Today’s complex systems, controls, and processes have made securing information across a broad range of applications in the automotive, datacenter, edge computing, and aerospace/defense markets a challenge. Most of these systems have potentially vulnerable software and hardware including ASICs, SoCs or FPGAs. Ensuring that the hardware devices our softwares run on do not introduce security vulnerabilities is paramount to the overall security of our systems.
Security typically falls on the shoulders of security architects, software architects and more recently hardware architects. For any given project, teams must derive threat models and determine what assets require protection. For software security, a common resource used to identify potential vulnerabilities has historically been the MITRE Corporation.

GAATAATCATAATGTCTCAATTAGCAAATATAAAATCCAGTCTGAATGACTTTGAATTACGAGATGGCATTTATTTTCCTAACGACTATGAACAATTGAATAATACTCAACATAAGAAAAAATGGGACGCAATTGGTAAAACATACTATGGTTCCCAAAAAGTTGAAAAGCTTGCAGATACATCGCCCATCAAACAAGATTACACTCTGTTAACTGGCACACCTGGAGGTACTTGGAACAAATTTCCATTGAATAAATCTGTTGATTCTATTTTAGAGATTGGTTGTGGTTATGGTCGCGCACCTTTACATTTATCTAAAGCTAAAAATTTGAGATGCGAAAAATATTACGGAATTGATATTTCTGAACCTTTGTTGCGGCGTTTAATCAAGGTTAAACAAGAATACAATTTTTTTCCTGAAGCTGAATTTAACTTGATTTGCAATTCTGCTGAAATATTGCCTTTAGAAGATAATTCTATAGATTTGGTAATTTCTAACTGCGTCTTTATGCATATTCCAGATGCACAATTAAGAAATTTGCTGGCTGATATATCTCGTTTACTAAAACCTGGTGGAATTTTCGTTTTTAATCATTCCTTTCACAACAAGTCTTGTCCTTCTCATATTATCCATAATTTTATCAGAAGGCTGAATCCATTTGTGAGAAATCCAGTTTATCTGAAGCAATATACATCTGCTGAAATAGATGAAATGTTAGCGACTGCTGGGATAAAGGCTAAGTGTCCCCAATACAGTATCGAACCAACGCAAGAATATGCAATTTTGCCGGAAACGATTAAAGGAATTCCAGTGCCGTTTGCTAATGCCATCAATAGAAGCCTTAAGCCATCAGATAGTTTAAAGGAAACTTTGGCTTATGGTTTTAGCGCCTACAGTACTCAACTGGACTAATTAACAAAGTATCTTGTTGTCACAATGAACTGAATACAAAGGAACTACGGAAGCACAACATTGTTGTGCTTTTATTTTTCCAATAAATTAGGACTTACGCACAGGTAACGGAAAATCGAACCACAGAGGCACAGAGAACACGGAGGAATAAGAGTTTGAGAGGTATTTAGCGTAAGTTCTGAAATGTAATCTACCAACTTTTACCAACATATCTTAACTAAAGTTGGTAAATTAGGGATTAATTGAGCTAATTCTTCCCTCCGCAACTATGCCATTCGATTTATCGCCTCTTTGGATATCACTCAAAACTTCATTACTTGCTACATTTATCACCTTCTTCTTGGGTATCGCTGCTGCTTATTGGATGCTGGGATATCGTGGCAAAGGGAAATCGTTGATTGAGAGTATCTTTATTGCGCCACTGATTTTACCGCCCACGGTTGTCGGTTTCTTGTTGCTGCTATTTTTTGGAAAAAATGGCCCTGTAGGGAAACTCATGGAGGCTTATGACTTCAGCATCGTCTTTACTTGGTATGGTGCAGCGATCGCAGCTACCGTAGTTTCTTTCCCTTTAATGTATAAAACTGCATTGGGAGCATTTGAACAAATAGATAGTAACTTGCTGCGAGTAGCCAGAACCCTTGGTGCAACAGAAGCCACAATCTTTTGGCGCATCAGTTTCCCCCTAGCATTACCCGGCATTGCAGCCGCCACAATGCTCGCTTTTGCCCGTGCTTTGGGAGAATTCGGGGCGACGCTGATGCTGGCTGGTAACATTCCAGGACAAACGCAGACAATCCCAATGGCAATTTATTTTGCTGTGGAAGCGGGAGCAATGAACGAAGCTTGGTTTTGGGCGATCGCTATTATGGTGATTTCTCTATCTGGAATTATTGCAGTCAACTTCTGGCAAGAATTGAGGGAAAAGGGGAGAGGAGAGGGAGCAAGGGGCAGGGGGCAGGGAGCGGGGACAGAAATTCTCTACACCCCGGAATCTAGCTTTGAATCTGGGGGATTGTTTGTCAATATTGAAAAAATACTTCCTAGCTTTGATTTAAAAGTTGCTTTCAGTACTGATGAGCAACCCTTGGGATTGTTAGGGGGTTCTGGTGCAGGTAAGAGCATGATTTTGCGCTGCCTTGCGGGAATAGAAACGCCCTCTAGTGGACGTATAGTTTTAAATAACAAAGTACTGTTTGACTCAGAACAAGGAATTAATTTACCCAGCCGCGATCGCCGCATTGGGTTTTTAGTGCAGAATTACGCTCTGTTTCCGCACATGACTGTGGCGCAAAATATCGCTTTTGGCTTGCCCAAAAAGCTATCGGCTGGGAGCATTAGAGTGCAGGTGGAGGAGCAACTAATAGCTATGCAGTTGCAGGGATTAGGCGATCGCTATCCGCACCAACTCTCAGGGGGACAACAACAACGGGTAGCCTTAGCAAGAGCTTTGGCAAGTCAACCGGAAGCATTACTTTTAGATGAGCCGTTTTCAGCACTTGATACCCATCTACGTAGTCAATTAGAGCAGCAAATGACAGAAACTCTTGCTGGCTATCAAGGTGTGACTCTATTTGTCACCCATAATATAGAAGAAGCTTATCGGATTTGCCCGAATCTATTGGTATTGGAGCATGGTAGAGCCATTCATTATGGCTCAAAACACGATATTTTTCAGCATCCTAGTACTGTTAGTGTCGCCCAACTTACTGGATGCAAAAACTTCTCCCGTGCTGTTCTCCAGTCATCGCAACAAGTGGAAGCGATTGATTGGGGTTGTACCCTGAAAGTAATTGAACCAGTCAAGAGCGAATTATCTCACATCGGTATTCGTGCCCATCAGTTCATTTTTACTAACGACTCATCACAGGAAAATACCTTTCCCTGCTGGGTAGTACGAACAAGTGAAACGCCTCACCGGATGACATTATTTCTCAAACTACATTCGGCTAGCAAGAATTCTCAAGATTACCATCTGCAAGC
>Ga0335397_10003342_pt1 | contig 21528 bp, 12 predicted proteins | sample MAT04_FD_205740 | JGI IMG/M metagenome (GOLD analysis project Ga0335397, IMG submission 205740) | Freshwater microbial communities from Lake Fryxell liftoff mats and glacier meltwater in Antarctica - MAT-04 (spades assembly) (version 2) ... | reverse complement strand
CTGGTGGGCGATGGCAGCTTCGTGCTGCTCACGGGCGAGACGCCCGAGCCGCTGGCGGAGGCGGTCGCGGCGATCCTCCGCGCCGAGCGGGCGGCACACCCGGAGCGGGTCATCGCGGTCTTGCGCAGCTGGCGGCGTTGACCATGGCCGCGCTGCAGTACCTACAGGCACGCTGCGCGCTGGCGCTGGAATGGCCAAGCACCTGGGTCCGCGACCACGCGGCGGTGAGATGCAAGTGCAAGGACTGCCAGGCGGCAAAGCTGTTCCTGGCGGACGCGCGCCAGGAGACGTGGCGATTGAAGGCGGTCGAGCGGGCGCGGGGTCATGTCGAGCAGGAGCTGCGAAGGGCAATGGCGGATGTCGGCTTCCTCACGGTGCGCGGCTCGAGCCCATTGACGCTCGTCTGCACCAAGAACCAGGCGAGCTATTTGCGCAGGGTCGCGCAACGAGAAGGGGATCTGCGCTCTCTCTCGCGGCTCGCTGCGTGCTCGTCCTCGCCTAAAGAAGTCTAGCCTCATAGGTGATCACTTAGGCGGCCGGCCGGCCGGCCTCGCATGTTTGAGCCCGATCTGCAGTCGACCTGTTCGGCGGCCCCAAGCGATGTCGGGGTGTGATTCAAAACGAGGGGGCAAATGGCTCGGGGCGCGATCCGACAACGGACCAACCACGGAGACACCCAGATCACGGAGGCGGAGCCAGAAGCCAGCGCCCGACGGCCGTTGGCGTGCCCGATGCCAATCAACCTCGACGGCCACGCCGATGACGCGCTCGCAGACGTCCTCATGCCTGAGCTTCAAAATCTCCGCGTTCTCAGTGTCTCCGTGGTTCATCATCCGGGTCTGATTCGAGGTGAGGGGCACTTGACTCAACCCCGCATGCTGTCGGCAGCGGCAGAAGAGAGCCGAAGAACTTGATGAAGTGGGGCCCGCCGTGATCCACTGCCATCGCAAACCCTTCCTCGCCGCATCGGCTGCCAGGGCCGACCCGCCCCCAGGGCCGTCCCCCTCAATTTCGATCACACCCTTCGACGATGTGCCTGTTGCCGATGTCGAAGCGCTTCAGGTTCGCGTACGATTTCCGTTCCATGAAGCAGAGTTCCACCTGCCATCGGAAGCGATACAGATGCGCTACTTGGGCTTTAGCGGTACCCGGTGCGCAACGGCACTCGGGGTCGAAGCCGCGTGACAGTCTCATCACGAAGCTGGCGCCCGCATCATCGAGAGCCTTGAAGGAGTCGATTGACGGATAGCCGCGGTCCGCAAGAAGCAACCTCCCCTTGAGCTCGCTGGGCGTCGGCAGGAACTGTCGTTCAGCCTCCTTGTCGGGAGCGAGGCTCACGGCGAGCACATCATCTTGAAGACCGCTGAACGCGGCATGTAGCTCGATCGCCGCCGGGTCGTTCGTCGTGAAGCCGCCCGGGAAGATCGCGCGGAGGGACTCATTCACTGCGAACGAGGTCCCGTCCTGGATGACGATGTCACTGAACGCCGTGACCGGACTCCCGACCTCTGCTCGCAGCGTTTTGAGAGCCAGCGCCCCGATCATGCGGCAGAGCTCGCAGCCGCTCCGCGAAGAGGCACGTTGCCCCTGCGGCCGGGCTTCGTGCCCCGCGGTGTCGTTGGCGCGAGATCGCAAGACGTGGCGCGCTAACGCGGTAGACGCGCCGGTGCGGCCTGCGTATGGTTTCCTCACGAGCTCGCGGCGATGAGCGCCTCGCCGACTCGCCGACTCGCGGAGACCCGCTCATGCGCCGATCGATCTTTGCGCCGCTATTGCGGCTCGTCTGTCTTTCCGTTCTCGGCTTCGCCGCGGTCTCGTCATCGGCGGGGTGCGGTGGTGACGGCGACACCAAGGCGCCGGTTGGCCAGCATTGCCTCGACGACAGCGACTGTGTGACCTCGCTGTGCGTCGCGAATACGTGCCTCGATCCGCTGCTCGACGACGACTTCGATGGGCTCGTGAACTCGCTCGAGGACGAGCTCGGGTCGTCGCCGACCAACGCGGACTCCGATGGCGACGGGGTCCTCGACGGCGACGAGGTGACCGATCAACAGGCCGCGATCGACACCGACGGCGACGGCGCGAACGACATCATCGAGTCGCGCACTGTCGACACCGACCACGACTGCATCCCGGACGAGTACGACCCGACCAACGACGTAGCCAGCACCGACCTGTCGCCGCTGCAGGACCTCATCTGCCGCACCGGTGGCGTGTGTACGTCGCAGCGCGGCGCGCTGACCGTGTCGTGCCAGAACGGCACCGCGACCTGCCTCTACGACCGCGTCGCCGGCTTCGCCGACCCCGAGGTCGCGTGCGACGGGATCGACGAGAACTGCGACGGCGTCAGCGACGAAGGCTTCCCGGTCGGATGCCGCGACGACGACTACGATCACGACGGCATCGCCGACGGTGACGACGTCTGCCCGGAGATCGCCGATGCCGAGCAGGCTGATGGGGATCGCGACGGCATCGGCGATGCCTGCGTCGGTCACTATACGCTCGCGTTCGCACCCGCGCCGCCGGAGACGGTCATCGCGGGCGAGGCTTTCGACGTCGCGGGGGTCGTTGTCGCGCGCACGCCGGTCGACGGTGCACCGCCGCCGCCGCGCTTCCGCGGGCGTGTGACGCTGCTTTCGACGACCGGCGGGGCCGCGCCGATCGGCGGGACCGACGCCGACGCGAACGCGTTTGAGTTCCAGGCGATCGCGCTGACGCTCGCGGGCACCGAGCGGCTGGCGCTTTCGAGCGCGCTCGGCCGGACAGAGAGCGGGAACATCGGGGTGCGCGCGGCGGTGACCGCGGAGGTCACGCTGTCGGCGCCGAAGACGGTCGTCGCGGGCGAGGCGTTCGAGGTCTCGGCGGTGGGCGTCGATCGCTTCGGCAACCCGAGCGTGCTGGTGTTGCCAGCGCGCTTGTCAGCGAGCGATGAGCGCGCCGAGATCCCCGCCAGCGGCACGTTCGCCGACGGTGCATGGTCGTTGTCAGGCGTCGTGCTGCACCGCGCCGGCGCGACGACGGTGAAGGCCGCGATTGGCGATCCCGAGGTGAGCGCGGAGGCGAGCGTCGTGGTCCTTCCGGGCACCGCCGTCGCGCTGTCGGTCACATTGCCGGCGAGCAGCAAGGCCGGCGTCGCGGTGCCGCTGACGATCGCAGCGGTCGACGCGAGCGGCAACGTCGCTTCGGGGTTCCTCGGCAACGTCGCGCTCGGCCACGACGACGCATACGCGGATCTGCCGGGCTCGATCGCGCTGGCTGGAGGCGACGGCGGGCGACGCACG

MITRE began working on the issue of categorizing software weaknesses in 1999 when it launched the Common Vulnerabilities and Exposures (CVE®) List. As part of the development of the CVE list, MITRE’s team also developed a preliminary classification and categorization of vulnerabilities, attacks, faults, and other concepts to help define common software weaknesses. Today MITRE supplies the Preliminary List of Vulnerability Examples for Researchers (PLOVER), a working document that lists over 1,500 diverse, real-world examples of software vulnerabilities, as well as a list of Common Weakness Enumerations (CWE™).
The standardization of software weaknesses has spawned an entire software security industry to support it. This includes tools and services from well-known providers such as CAST®, IBM® Security Systems, the MathWorks®, Red Hat®, Synopsys® and others.
But what about hardware vulnerabilities? This whitepaper shows how hardware security is more efficient